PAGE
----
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The Casual VacancyDate: Friday, 05 October, 2012



HASAN SUROOR, et al

J.K. Rowling whose new novel, The Casual Vacancy, features a Sikh family at the heart of its plot has said that she has been deeply influenced by Sikhism because of its stress on gender equality.

So, when she thought of introducing a "family of colour" in a predominantly white setting of her novel, "they had to be Sikhs." It was her way of paying tribute to Sikhism.

Speaking to the BBC as the book was launched on Thursday, Ms Rowling said what attracted her to Sikhism was its "egalitarianism".

"It's an amazing religion. My interest was sparked years and years and years ago when I was still in my twenties - and a girl I worked with briefly came from a Sikh family. We only ever had one serious conversation on the subject but it has stuck with me. She told me about the fact that men and women were explicitly described as equal in the holy book and that women are not excluded from any part of religious rites or observances. I couldn't believe it," she said.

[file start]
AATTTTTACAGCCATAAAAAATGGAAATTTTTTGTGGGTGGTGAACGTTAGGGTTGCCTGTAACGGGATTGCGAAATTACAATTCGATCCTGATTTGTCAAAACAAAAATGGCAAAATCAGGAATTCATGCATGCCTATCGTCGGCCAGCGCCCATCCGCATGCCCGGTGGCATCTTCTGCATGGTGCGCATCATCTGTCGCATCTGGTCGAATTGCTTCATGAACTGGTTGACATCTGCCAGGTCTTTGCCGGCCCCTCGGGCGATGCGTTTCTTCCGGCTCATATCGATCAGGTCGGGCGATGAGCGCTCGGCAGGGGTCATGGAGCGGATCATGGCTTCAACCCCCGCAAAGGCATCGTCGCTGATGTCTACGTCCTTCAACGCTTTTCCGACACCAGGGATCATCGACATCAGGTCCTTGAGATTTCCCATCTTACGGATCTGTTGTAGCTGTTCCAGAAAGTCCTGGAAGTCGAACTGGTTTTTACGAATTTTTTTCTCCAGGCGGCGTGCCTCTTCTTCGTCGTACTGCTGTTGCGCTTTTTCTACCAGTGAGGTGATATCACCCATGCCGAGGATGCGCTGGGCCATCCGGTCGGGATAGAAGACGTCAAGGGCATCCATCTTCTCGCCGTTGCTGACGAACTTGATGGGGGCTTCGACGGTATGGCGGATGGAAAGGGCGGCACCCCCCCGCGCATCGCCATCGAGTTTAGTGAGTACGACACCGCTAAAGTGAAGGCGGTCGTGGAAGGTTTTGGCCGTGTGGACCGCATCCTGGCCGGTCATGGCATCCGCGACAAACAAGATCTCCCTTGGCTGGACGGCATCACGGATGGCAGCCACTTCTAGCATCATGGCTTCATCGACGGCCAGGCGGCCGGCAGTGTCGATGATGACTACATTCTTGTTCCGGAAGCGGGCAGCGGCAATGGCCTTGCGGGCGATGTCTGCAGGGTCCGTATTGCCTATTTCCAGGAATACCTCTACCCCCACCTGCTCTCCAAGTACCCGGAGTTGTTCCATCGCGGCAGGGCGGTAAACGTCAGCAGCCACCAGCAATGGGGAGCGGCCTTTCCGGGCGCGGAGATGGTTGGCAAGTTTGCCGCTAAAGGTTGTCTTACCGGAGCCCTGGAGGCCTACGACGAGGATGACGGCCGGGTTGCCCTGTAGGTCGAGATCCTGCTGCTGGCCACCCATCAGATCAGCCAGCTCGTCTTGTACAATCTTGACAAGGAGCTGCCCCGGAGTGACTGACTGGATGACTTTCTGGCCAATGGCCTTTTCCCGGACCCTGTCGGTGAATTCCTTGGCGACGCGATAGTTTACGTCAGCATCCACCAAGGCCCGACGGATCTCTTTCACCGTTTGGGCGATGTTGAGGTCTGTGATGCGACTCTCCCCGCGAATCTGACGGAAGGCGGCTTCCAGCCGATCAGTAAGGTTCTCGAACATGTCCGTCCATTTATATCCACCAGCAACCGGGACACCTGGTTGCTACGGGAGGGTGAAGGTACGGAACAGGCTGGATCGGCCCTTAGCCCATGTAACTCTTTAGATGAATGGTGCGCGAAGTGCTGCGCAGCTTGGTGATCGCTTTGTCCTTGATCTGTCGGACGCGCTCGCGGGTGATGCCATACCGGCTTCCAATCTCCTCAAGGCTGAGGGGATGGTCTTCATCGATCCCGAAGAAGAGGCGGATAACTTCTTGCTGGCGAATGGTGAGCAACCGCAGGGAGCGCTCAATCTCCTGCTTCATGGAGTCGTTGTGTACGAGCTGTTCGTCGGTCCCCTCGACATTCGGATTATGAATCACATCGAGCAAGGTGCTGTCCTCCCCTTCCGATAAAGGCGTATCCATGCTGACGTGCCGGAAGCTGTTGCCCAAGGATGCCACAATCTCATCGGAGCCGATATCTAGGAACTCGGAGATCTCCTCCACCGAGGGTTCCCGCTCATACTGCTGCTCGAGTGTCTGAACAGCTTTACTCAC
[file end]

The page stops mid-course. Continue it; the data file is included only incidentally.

The reason she wanted to have non-white characters in her novel though it was set in "very white place" was because she thought it was an "interesting way" to examine certain social attitudes in a novel that was about "exclusion, prejudice and divisions."

Elsewhere, Rowling has explained that she was "drawn by spirituality and faith" and had researched Sikhism to create a family of Sikh characters who figure prominently in The Casual Vacancy, having used "Christian imagery" in the Potter novels.

"I wanted the Sikh family at the heart of Pagford, and I wanted them to be second generation Britons. So they are insiders and outsiders simultaneously. In the book, it is Sikhism that provides religious morality, not the Church of England, which is represented by an empty church," Rowling said.

Early readers of the book said they were impressed by the way the Sikh family and Sikhism had been treated in the book.

The book devotes considerable attention to Guru Nanak, Guru Granth Sahib, the Khalsa, and the "night-time prayer, Kirtan Sohila."

The novel has been billed as the biggest publishing event of the year.


[Courtesy: The Hindu Newspaper, First Post, AFP. Edited for sikhchic.com]

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